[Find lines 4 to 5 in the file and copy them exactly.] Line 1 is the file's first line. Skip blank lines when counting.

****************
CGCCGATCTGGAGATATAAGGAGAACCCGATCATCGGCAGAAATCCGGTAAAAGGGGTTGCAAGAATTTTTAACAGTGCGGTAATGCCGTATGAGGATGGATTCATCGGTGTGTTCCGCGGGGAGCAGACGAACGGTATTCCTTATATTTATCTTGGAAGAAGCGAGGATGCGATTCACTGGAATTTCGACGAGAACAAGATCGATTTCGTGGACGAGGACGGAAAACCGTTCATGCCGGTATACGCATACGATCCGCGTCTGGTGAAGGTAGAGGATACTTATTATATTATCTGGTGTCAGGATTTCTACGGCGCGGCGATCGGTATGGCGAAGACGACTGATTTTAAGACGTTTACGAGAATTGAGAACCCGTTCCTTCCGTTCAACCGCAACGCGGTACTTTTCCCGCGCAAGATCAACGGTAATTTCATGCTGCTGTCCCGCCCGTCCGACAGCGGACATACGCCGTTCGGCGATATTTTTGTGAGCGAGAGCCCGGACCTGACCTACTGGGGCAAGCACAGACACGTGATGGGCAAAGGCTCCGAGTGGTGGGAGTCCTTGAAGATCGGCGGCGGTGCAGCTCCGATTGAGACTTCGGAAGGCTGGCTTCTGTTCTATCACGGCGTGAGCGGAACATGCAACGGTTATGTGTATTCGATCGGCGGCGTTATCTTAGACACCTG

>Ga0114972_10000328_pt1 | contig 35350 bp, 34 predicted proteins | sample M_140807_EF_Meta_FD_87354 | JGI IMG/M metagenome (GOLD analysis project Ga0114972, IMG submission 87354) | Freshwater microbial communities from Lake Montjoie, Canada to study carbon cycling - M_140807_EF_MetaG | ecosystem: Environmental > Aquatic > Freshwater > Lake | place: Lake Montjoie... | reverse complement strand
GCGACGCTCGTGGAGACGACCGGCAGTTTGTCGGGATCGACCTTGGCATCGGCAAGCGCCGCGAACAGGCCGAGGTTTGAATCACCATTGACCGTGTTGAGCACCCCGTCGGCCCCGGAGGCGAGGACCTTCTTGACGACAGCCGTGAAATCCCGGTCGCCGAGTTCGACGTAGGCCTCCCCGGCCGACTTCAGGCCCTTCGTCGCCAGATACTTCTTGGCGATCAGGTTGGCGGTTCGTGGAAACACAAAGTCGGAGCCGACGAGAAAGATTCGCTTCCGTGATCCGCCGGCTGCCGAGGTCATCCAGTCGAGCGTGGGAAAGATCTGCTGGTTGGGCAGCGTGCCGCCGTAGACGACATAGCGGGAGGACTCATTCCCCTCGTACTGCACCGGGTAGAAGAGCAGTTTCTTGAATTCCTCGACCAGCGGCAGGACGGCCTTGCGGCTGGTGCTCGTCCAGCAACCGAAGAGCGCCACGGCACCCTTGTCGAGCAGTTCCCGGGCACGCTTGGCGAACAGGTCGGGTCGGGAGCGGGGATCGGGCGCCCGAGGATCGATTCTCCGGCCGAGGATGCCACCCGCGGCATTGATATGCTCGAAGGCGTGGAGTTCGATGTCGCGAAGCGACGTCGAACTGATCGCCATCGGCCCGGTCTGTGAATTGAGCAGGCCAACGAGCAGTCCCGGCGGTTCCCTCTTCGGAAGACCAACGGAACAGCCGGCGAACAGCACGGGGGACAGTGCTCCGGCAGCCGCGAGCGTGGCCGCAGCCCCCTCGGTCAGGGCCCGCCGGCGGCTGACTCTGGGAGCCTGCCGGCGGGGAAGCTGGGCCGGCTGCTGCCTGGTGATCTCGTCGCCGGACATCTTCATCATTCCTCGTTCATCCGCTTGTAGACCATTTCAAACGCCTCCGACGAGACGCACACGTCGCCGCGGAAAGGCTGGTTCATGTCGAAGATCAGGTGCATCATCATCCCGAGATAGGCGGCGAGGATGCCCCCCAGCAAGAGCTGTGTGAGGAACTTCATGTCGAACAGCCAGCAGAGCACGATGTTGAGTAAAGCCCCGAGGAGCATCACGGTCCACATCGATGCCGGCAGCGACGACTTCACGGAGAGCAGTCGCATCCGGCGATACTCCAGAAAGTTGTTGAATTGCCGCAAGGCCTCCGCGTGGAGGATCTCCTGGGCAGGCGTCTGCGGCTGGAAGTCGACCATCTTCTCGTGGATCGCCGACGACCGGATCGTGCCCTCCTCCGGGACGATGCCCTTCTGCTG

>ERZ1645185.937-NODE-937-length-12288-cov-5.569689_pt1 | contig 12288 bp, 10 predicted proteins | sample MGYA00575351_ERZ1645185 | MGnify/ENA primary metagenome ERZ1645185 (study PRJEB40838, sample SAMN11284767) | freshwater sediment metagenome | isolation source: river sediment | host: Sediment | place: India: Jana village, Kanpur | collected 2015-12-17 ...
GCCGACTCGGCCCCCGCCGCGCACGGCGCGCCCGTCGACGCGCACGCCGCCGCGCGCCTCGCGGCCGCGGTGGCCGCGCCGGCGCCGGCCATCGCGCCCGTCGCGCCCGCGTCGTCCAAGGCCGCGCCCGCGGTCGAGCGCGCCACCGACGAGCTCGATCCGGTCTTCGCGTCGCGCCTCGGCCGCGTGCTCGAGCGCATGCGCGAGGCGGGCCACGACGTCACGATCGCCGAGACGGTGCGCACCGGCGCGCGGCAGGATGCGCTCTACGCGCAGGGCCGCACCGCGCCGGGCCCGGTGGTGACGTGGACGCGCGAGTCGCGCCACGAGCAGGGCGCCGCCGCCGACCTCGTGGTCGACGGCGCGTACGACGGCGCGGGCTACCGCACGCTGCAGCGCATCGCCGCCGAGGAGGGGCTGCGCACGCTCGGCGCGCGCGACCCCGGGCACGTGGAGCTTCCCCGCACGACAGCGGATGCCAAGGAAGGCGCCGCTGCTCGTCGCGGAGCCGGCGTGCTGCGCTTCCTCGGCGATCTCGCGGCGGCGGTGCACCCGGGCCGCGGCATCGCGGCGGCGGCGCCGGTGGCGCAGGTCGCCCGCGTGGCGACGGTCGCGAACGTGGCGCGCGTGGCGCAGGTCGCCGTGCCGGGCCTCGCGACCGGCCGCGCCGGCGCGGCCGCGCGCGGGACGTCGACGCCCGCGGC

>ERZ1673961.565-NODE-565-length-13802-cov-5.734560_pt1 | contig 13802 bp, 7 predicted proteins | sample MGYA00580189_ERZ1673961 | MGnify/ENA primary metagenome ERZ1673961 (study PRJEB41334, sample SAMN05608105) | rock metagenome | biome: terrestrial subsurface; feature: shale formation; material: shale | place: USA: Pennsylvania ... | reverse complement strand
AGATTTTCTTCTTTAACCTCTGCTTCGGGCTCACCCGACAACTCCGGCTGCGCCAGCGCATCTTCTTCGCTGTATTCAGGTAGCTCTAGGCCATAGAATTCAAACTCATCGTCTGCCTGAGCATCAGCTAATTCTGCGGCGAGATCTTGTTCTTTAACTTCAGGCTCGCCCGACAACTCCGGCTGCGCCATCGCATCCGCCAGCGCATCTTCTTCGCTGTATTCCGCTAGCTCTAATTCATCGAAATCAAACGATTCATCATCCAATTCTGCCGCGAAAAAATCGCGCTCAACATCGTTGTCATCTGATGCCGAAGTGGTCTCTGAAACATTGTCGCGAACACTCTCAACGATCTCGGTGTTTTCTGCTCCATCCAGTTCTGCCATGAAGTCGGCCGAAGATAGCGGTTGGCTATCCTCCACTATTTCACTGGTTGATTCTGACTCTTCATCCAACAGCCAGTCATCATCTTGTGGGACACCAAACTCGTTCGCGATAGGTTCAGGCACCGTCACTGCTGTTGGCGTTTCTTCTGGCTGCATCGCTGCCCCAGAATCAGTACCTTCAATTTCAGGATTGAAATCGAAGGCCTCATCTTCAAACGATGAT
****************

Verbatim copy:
>ERZ1645185.937-NODE-937-length-12288-cov-5.569689_pt1 | contig 12288 bp, 10 predicted proteins | sample MGYA00575351_ERZ1645185 | MGnify/ENA primary metagenome ERZ1645185 (study PRJEB40838, sample SAMN11284767) | freshwater sediment metagenome | isolation source: river sediment | host: Sediment | place: India: Jana village, Kanpur | collected 2015-12-17 ...
GCCGACTCGGCCCCCGCCGCGCACGGCGCGCCCGTCGACGCGCACGCCGCCGCGCGCCTCGCGGCCGCGGTGGCCGCGCCGGCGCCGGCCATCGCGCCCGTCGCGCCCGCGTCGTCCAAGGCCGCGCCCGCGGTCGAGCGCGCCACCGACGAGCTCGATCCGGTCTTCGCGTCGCGCCTCGGCCGCGTGCTCGAGCGCATGCGCGAGGCGGGCCACGACGTCACGATCGCCGAGACGGTGCGCACCGGCGCGCGGCAGGATGCGCTCTACGCGCAGGGCCGCACCGCGCCGGGCCCGGTGGTGACGTGGACGCGCGAGTCGCGCCACGAGCAGGGCGCCGCCGCCGACCTCGTGGTCGACGGCGCGTACGACGGCGCGGGCTACCGCACGCTGCAGCGCATCGCCGCCGAGGAGGGGCTGCGCACGCTCGGCGCGCGCGACCCCGGGCACGTGGAGCTTCCCCGCACGACAGCGGATGCCAAGGAAGGCGCCGCTGCTCGTCGCGGAGCCGGCGTGCTGCGCTTCCTCGGCGATCTCGCGGCGGCGGTGCACCCGGGCCGCGGCATCGCGGCGGCGGCGCCGGTGGCGCAGGTCGCCCGCGTGGCGACGGTCGCGAACGTGGCGCGCGTGGCGCAGGTCGCCGTGCCGGGCCTCGCGACCGGCCGCGCCGGCGCGGCCGCGCGCGGGACGTCGACGCCCGCGGC